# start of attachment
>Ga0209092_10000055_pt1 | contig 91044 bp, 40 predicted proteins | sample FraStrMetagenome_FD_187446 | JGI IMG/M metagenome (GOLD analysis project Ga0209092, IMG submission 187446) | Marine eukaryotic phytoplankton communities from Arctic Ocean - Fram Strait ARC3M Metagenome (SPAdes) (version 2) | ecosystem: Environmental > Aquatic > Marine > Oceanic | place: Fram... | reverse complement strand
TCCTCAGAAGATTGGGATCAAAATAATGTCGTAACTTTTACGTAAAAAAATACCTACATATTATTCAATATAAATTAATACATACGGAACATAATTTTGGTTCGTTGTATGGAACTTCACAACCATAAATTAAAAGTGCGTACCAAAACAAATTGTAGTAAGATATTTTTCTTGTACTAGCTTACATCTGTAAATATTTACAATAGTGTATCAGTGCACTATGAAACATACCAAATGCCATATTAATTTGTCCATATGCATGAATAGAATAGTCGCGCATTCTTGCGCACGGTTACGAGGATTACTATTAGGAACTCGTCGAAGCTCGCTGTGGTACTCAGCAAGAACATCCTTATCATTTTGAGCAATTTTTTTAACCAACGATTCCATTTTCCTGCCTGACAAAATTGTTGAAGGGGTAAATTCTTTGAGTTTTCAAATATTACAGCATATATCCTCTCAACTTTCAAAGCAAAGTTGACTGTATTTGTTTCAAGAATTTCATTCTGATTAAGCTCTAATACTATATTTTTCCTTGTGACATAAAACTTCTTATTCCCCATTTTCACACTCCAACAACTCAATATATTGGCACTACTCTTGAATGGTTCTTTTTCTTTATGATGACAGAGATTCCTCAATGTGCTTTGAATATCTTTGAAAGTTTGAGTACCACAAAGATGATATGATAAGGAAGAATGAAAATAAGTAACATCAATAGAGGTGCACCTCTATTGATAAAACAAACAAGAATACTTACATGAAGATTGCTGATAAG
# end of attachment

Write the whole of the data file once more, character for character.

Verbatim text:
>Ga0209092_10000055_pt1 | contig 91044 bp, 40 predicted proteins | sample FraStrMetagenome_FD_187446 | JGI IMG/M metagenome (GOLD analysis project Ga0209092, IMG submission 187446) | Marine eukaryotic phytoplankton communities from Arctic Ocean - Fram Strait ARC3M Metagenome (SPAdes) (version 2) | ecosystem: Environmental > Aquatic > Marine > Oceanic | place: Fram... | reverse complement strand
TCCTCAGAAGATTGGGATCAAAATAATGTCGTAACTTTTACGTAAAAAAATACCTACATATTATTCAATATAAATTAATACATACGGAACATAATTTTGGTTCGTTGTATGGAACTTCACAACCATAAATTAAAAGTGCGTACCAAAACAAATTGTAGTAAGATATTTTTCTTGTACTAGCTTACATCTGTAAATATTTACAATAGTGTATCAGTGCACTATGAAACATACCAAATGCCATATTAATTTGTCCATATGCATGAATAGAATAGTCGCGCATTCTTGCGCACGGTTACGAGGATTACTATTAGGAACTCGTCGAAGCTCGCTGTGGTACTCAGCAAGAACATCCTTATCATTTTGAGCAATTTTTTTAACCAACGATTCCATTTTCCTGCCTGACAAAATTGTTGAAGGGGTAAATTCTTTGAGTTTTCAAATATTACAGCATATATCCTCTCAACTTTCAAAGCAAAGTTGACTGTATTTGTTTCAAGAATTTCATTCTGATTAAGCTCTAATACTATATTTTTCCTTGTGACATAAAACTTCTTATTCCCCATTTTCACACTCCAACAACTCAATATATTGGCACTACTCTTGAATGGTTCTTTTTCTTTATGATGACAGAGATTCCTCAATGTGCTTTGAATATCTTTGAAAGTTTGAGTACCACAAAGATGATATGATAAGGAAGAATGAAAATAAGTAACATCAATAGAGGTGCACCTCTATTGATAAAACAAACAAGAATACTTACATGAAGATTGCTGATAAG